Secret proposal put forward by No 10 aide’s consultancy group – to ram through controversial Brexit legislation
Seen by ITV News, it says Mr Johnson would have avoided half of the defeats he has suffered in the House of Lords if the Conservatives had around 40 additional committed peers.
It also proposes improving peers’ loyalty to the government by offering other honours or posts as envoys or advisers – or even dinner at Chequers, the prime minister’s luxury rural retreat.
Labour’s Lords leader Angela Smith condemned appointing “more and more chums”, while Richard Newby, her Lib Dem counterpart, demanded “urgent reform to prevent this ridiculous practice”.
“Any attempt to hand out a swathe of new peerages to Johnson loyalists would show that the soon to be ex-prime minister is desperate to live out the fantasy that his resignation is just ‘business as usual’,” Lord Newby said.
“Boris Johnson should not be able to bung his mates a peerage as a golden goodbye.”
The confidential document is revealed as Mr Johnson is known to be putting together a list of resignation honours to be announced when he leaves Downing Street in September.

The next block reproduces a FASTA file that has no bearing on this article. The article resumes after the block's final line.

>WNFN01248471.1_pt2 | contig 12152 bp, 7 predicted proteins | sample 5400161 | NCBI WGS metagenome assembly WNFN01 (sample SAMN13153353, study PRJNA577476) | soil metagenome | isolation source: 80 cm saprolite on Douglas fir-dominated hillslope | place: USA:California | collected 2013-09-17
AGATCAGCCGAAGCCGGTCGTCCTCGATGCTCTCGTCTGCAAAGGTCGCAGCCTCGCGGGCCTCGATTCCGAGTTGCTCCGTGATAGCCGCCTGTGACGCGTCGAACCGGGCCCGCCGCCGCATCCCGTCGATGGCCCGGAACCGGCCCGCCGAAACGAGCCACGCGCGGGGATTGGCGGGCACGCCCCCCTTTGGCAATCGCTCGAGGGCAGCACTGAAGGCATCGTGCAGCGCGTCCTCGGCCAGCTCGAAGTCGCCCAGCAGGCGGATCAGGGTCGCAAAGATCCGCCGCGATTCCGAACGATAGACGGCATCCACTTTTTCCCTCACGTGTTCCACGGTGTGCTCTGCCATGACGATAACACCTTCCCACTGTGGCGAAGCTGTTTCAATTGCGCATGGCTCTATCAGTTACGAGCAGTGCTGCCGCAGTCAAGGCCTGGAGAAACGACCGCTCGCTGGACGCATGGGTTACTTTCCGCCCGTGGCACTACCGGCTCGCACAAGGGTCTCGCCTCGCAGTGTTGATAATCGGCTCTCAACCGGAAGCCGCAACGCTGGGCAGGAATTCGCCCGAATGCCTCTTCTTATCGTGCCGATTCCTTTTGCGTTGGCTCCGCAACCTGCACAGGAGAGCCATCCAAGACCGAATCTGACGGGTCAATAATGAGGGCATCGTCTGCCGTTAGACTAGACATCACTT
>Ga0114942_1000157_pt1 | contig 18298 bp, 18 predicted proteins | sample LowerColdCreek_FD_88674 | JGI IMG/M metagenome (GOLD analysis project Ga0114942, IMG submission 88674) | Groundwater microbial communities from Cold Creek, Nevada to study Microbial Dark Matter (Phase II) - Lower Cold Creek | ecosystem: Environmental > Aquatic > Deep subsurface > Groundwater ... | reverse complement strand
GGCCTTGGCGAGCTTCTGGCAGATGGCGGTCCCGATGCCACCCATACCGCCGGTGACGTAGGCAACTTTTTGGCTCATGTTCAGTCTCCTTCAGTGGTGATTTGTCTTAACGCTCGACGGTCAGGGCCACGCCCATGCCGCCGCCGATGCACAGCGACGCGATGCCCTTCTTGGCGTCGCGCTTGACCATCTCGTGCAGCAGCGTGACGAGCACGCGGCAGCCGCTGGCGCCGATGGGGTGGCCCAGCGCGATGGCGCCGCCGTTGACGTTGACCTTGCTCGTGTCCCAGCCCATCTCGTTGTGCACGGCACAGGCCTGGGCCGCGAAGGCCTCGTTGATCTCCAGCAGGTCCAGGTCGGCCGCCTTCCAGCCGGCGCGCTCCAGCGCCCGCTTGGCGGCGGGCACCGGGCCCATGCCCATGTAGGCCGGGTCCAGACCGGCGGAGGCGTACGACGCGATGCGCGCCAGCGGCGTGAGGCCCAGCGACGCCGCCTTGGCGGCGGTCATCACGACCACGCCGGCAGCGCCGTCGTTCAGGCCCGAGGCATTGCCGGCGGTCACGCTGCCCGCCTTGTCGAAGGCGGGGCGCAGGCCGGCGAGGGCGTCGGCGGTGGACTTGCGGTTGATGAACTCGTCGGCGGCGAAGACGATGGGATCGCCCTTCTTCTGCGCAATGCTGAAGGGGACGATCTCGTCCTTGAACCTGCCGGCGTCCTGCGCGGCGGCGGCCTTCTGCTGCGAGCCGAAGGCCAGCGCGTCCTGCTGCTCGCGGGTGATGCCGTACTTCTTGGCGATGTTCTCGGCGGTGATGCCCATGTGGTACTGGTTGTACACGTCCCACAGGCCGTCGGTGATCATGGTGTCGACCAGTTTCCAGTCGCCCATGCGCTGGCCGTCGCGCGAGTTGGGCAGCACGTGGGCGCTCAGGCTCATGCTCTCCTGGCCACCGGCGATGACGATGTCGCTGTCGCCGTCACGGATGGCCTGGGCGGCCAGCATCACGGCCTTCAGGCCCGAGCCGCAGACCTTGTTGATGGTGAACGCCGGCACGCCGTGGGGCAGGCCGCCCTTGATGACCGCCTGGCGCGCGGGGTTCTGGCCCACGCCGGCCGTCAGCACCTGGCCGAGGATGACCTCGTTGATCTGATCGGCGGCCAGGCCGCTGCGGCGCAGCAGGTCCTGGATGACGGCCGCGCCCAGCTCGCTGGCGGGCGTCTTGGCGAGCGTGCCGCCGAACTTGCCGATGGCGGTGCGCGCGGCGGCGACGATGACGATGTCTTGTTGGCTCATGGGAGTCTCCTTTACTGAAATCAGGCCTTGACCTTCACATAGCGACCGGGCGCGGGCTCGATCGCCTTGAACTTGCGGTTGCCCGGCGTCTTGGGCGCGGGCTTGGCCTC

His key cabinet ally Nadine Dorries is tipped for a peerage, as is a second ultra-loyal minister Nigel Adams – potentially threatening the next prime minister with tricky by-elections in Mid Bedfordshire and Selby & Ainsty respectively.
But a separate list of “political peerages” is also due within weeks, met Paul Dacre, the former Daaglikse pos editor, and billionaire Tory donor Michael Hintze expected to be ennobled.
The creation of 39 peers at one time would be unprecedented and ignore what is supposed to be a cross-party agreement to slim down the bloated upper house.
The document comes from the C|T group, run by Sir Lynton and whose senior executive David Canzini currently works in No 10 as Mr Johnson’s deputy chief of staff.
ITV News said it raised the alarm over the likely blocking of bills to tear up the Northern Ireland protocol and for a bonfire of retained EU rules, avoiding full parliamentary scrutiny.
It also devised a strategy to counter criticism of the appointments by suggesting peerages for people from the north and midlands, which are under-represented in the Lords.
A No 10 spokesperson said: “This is not a government document and does not represent government policy. Unsolicited advice is often received – and disregarded.”
Die Onafhanklike attempted to contact the C|T group. Its spokesperson told ITV News: “The document you refer to was simply an early working copy of a discussion paper prepared for a think tank.
“It was not circulated outside of a small group of individuals and was not prepared for any audience outside of that small group of people, to aid discussion.
The statement described as “incongruous” any suggestion that it would be wrong to make the Lords “more representative” or that peers should “commit fully and actively to their democratic role and have no conflicts which would prevent them from doing so”.